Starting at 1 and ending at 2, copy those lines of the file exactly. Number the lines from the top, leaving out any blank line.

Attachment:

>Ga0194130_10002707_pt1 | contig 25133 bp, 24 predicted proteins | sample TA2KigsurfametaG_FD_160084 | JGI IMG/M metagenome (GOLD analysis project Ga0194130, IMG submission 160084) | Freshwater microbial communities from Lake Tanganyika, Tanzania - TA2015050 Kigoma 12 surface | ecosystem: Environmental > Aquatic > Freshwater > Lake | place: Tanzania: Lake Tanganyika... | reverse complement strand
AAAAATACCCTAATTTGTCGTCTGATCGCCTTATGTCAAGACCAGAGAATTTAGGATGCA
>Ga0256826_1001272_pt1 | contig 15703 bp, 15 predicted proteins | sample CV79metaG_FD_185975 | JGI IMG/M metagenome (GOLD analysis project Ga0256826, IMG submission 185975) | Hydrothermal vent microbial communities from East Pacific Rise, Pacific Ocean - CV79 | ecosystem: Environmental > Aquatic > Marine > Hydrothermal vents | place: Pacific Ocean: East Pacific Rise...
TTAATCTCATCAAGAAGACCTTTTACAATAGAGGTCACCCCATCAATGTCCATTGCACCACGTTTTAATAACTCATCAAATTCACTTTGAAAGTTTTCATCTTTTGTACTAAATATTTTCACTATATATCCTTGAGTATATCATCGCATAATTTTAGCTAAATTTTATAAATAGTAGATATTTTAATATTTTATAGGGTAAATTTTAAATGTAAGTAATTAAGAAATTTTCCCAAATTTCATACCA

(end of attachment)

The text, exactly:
>Ga0194130_10002707_pt1 | contig 25133 bp, 24 predicted proteins | sample TA2KigsurfametaG_FD_160084 | JGI IMG/M metagenome (GOLD analysis project Ga0194130, IMG submission 160084) | Freshwater microbial communities from Lake Tanganyika, Tanzania - TA2015050 Kigoma 12 surface | ecosystem: Environmental > Aquatic > Freshwater > Lake | place: Tanzania: Lake Tanganyika... | reverse complement strand
AAAAATACCCTAATTTGTCGTCTGATCGCCTTATGTCAAGACCAGAGAATTTAGGATGCA